When investing in socially conscious funds, does it make sense to pay a load fee?
QUESTION: During my 20s, when I first started investing, I bought Class A shares of some of Calvert's socially responsible funds through a broker. I have continued to invest in these funds, and all of my taxable investments as well as my IRA (and my husband's) are with Calvert.
I've been relatively content with Calvert. But I haven't been that happy with my broker, who recently moved out of the country. Also, I don't like the idea of paying a front-end load fee. Unfortunately, Calvert doesn't offer a no-load share class.
Should I switch brokers and continue to invest in A-shares at Calvert? Or is there a smarter way to invest my money?
ANSWER: We at SmartMoney.com rarely recommend mutual funds that carry a load. Why pay a fee if you don't have to? With nearly 3,000 no-load funds to choose from, according to fund-tracker Lipper, we believe there are usually at least a few good no-load fund options in each investment category.
That doesn't mean you should never pay a front-end load, which typically ranges from 3% to 5.75% of your investment. "Commissions aren't bad if what you're getting is valuable advice," says Harold Evensky, a fee-only Certified Financial Planner (CFP) with Coral Gables, Fla.-based Evensky & Katz. "Unfortunately, often the advice isn't all that valuable."
Of course, even if you're ready to head down the path of no-load investing, that doesn't mean it's time to sell your existing shares. Instead, take a good look at your funds' performance. "If the funds you have are doing well against their respective peer groups, social or otherwise, why move?" says Don Cassidy, senior research analyst at Lipper. And, when investing via a taxable account, one should always consider the potential tax hit before selling.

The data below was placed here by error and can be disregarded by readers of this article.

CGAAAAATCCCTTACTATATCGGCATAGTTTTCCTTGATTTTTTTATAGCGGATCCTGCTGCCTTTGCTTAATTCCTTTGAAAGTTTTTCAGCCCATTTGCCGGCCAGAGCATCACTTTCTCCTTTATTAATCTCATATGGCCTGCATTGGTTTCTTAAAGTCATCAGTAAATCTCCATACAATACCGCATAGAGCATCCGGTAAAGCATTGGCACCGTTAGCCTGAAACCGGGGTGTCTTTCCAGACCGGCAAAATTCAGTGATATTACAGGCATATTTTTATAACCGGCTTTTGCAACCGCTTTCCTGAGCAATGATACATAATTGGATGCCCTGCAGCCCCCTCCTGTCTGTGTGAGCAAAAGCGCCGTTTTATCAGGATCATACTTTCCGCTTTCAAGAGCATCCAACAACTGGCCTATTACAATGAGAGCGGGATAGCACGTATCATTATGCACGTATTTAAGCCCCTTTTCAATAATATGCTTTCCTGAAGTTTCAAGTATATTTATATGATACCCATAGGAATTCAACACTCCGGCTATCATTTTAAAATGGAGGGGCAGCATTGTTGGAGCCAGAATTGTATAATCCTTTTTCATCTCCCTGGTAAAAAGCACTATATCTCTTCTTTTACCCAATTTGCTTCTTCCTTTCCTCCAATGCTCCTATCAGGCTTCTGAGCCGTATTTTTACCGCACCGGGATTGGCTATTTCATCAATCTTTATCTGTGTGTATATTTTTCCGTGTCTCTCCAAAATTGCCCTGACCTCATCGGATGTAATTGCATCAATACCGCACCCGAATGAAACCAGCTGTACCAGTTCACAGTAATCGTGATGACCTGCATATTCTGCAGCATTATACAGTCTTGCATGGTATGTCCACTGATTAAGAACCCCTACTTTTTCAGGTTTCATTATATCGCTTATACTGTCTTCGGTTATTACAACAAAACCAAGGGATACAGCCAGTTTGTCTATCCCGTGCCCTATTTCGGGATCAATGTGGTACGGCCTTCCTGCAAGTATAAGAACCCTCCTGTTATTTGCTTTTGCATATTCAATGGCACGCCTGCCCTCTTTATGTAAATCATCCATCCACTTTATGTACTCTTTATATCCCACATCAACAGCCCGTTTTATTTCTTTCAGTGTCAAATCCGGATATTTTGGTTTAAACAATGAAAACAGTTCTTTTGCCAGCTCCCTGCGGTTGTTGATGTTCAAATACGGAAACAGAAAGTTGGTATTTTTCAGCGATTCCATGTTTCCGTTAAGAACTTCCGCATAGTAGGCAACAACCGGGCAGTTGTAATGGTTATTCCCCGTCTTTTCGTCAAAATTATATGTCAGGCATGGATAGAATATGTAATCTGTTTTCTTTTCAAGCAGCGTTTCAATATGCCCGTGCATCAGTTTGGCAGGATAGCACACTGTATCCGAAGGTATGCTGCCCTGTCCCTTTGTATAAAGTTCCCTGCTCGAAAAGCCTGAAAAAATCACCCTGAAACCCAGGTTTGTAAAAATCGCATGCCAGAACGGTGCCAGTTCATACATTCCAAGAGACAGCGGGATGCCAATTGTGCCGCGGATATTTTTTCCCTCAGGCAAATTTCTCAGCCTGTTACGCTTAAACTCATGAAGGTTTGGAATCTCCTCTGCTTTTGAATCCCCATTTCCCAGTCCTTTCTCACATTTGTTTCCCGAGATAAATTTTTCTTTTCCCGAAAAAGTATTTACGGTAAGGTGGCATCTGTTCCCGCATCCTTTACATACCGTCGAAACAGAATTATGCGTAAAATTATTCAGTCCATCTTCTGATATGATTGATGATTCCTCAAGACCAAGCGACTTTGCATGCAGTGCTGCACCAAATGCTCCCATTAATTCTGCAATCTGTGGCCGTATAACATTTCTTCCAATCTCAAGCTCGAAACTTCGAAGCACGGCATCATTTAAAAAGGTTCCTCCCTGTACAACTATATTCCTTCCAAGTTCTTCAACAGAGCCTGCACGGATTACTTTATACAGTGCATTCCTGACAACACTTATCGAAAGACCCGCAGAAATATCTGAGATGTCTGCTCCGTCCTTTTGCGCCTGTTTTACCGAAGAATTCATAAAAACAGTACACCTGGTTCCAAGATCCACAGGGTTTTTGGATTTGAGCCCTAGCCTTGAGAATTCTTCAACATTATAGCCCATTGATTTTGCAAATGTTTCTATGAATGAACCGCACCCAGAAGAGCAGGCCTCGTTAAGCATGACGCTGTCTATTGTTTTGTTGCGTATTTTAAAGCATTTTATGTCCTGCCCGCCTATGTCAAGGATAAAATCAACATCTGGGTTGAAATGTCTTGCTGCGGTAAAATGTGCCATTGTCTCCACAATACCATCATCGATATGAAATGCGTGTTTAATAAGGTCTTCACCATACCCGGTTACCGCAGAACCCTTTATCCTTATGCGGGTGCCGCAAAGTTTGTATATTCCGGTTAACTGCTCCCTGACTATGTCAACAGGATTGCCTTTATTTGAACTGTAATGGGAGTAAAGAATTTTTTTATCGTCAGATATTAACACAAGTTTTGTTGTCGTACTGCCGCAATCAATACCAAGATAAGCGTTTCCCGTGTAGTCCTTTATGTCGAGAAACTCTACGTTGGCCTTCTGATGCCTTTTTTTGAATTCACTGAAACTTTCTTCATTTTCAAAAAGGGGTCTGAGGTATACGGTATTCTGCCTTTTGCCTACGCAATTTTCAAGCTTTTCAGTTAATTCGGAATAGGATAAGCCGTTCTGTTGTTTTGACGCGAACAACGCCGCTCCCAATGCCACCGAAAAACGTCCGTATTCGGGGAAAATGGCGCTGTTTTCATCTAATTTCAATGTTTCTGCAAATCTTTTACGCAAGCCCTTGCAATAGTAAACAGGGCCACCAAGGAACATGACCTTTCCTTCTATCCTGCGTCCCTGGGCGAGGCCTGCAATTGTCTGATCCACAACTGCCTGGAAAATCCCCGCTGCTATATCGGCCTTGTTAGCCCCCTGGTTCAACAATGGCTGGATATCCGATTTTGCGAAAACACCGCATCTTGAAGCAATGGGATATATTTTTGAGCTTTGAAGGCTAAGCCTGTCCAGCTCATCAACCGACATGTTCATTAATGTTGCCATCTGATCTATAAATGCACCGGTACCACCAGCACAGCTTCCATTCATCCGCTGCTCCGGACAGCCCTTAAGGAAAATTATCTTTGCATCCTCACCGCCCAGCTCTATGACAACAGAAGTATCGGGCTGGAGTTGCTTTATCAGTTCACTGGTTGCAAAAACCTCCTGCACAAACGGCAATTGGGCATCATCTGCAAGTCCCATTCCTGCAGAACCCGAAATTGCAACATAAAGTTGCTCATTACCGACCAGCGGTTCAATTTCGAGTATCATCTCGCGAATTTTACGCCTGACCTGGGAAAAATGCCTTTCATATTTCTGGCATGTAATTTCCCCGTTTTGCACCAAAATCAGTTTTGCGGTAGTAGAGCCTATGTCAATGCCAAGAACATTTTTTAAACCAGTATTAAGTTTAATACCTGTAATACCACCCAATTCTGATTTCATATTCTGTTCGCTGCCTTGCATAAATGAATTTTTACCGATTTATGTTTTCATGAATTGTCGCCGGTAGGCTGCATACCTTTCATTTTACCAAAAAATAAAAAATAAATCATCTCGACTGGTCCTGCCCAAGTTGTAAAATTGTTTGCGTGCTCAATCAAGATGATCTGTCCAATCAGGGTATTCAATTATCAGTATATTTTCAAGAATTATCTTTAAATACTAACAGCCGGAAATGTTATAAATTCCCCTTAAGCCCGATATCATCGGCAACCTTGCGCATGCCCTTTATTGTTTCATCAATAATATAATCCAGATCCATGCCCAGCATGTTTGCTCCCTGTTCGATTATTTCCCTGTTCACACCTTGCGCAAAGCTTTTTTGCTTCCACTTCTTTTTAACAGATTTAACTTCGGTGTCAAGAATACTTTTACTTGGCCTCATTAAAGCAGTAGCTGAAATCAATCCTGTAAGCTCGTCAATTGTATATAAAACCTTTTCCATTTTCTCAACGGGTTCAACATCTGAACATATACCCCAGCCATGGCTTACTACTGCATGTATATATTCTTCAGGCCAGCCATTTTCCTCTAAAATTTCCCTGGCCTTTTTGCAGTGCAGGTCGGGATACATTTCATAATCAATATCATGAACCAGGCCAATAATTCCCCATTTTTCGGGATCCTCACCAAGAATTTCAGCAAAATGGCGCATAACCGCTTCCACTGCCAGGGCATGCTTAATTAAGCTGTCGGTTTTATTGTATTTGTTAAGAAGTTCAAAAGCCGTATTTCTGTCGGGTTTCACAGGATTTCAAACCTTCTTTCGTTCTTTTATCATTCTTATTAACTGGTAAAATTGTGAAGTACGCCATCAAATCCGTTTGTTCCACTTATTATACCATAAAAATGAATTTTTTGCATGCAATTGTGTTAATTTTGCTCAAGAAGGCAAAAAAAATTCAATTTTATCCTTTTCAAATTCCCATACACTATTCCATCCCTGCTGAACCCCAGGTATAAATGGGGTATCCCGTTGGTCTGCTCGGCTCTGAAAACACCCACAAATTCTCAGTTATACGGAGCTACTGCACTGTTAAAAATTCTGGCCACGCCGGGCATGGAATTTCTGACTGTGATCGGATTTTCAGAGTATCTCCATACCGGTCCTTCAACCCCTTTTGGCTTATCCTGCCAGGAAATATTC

Future investments, however, are a different story. We believe it's always worthwhile to see if there's a good no-load fund available before buying one with a load. Investors can research socially responsible investing (SRI) funds at Web sites like socialinvest.org and socialfunds.com.
Should you decide to continue investing with Calvert, keep in mind that the fund family offers breakpoints on its loads for those who invest certain amounts in the fund family as a whole. For example, Calvert will lower its front-load charge by up to one percentage point when an investor's total assets in Calvert funds exceed $50,000.
But while the fund family is one of the biggest SRI fund families around, giving investors a good range of investment options, not all of its funds are superstars. Morningstar fund analyst Greg Carlson says that "some of (Calvert's funds) have been pretty solid, (but) others have had more mixed results," a situation he attributes to Calvert's higher fees. Within the Calvert fund family, Carlson recommends the Calvert Social Investment Equity fund (CSIEX) and the Calvert Social Investment Balanced fund (CSIFX) because of their good management and relatively low fees (the funds have 4.75% front loads and expense ratios of 1.25%).
Also, investors considering investing in the Calvert Social Index fund (CSXAX) might want to take a look at the no-load Vanguard Calvert Social Index (VCSIX), Evensky recommends. The two funds track the same index, but with an expense ratio of 0.25%, Vanguard's version comes at a much lower price. (In addition to the 4.75% front load, Calvert has an expense ratio of 0.77% annually).
As always, when shopping for a new fund for your portfolio, be sure to keep an eye on your portfolio's asset allocation. People who invest purely in SRI funds sometimes struggle to maintain the right balance of investment types. "It's not easy to build a good or complete portfolio (with SRI funds only)," says Cassidy.
Remember, most portfolios need a mixture of equities and fixed income. The equity portion of the portfolio should then be further diversified in terms of market cap and domestic vs. international holdings.